The islands of Tahiti boast famous black sand beaches, and have claim on the concept of the overwater bungalow huts which are now scattered across the South Pacific. It is part of the country known as French Polynesia, situated 8 hours by plane from Los Angeles. It is made up of five main island groups called archipelagos.
Tahiti is famous for seducing honeymooners, romantics, adventurers and vacationers looking for an escape. Each island group has its own unique character and the inhabitants successfully blend the 21st century with the ancestral rhythms of sun and sea.
Experience hand feeding sharks in the lagoon, snorkel to the oceanic drop off, indulge in a Polynesian spa treatment, or even tie the knot with your loved one right here in Tahiti. Intimate resorts, small peaceful villages and miles of quiet pristine beaches explain why Tahiti is known for its ‘alone time’.
A strong French influence, combined with ancient Polynesian traditions, has created a unique culture in Tahiti and Her Islands; a way of living, full of warmth and love for the islands, which can be seen through music, dance, and art.
Attractions & Activities
Tahiti and Her islands are a relaxed and casual destination but offer myriad land and sea activities. One of the highlights of a visit of Tahiti and her Islands is visiting the small villages on an island tour or a trip to the island interiors and lush green peaks on a 4x4 safari, guided nature hike, or horseback ride. Tahiti and the remote island of Nuku Hiva in the Marquesas, have some of the best hiking trails. One of the most scenic trails leads hikers from the south coast of Tahiti-Iti to the Te Pari Cliffs, almost at the eastern point of the island. The walk passes several hidden valleys and meanders along the stunning coastline. Another great trail on Tahiti leads to the summit of Aorai at over 6000 feet.
SIMPLE AND SHORT HIKES
The entrance is generally easy with wide and sufficiently developed paths.
- Mount Marau: accessible by car for beautiful walks to the summit(vertiginous crests, a nice hike for experienced walkers).
- The Belvedere: panoramic viewpoint of the peninsula (Tahiti Iti).
- The three waterfalls.
- The Spring Gardens of Vaipahi and its crestline path.
- Afareaitu Waterfalls.
- The 'pathway of the ancestors', which joins up with ‚'the pineapple route'.
- The pedagogical circuits of the Professional High School of Agriculture.
- The three coconut trees pass from the Belvedere.
- The winding paths in the Opunohu Valley.
MORE DIFICULT HIKES
Due to the nature of the terrain or the unevenness, which requires good physical condition services of a professional guide are highly recommended.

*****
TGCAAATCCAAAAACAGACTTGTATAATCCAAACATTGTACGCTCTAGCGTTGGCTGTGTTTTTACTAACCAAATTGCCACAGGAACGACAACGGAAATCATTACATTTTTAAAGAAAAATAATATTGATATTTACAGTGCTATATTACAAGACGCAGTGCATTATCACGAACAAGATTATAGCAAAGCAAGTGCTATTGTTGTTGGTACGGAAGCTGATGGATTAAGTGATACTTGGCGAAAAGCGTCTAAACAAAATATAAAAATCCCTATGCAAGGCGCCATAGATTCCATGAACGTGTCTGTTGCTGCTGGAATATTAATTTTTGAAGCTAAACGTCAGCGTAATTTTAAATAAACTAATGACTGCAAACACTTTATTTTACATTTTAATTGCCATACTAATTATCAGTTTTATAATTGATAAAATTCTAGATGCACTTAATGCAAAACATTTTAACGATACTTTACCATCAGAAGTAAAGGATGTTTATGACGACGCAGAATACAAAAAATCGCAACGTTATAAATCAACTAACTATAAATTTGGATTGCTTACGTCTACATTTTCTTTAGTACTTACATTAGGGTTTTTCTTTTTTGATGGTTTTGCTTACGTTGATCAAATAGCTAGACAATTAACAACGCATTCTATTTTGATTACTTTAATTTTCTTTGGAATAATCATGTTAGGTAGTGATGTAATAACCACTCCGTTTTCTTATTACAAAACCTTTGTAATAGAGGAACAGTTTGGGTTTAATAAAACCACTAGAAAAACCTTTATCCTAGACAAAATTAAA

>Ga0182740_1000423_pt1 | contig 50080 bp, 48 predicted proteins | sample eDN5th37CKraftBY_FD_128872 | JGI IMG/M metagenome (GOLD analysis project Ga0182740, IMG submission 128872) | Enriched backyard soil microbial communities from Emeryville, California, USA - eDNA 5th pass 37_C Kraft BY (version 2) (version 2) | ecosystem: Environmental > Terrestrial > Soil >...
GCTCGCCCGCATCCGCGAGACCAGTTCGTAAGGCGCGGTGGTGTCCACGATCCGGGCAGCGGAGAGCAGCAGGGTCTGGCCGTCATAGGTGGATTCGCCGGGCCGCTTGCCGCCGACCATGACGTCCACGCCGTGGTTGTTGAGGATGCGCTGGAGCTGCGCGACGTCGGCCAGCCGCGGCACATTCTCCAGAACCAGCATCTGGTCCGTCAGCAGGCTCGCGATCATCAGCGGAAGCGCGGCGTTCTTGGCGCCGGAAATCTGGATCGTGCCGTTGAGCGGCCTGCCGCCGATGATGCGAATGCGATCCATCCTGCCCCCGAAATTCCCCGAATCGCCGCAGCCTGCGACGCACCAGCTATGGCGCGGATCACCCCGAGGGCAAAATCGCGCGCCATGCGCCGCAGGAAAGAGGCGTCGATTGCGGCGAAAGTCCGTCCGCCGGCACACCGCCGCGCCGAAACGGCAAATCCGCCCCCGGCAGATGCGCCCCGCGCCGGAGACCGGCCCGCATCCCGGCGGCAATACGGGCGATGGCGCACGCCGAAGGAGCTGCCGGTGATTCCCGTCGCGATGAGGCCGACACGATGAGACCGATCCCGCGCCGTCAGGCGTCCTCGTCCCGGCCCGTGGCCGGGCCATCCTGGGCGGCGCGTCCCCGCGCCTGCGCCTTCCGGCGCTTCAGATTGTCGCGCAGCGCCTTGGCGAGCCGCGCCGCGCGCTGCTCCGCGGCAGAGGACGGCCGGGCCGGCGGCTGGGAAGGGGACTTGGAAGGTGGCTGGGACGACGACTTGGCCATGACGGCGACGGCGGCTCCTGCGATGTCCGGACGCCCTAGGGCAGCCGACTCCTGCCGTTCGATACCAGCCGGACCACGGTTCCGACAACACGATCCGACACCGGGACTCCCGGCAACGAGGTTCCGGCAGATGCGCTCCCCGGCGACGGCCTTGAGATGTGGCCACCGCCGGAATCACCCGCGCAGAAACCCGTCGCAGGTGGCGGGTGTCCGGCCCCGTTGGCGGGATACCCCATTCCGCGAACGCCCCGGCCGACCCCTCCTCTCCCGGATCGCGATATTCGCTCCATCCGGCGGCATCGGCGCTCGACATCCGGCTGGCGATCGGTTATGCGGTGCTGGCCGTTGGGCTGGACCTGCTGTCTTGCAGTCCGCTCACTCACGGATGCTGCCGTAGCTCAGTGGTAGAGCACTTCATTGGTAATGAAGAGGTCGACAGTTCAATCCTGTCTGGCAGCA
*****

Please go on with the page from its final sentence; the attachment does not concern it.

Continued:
- The Fautaua Waterfall.
- The crossing of the peninsula (Tahiti Iti) either by the interior or by the cliffs of the TePari, requires a minimum of two days of hiking.
- The ascent of Mount Aorai (2066 meters - 6714 ft): requires two days.
- The Faraura Waterfalls, a very aquatic and athletic hike.
- The Diadem pass.
- The ascent of Mount Rotui (900 meters): crestline.
- The ascent of the pierced mountain Mou'aPuta (830 meters).
- The ascent of Mount Tohiea.
- The crossing of the island East-South Vaiare-Vaianae (Haapiti).
Water-based activities include jet skiing, windsurfing, waterskiing, parasailing, canoeing, diving, and shark feeding. Tahiti and Her Islands of course offers some of the best snorkeling and diving in the world. With hundreds of dive sites throughout the islands, divers can choose from the amazing drift dives, oceanic drop-offs, sunken ships, and lagoon dives with infinite marine life.
According to divers, there is no better place in the world to see such a wide variety of sea beds, whether you dive in the lagoons, around the mountain islands, the lower lying islands or around the atolls.. In almost all the main islands - Tahiti, Moorea, Bora Bora, Huahine, Raiatea and Tahaa, in the Tuamotu Islands, the Marquesas and even in the Austral Islands, from the smallest to the largest, a large number of clubs have been created.
Amongst the caves and the rocky depths, from lagoons to reefs, divers swim amongst spectacular coral formations and discover red sponges, multicolored polyps, gorgonian or luxurious gardens of all sorts of anemone, where schools of angel or butterfly fish, clouds of silver and gold formed by thousands of fish. The whole range of tropical underwater fauna is here: parrot fish, clown fish, butterfly fish, blue tang fish, triggerfish, morays, eagle rays and mantas. There are some impressive encounters: dolphins, manta rays, turtles and even barracudas.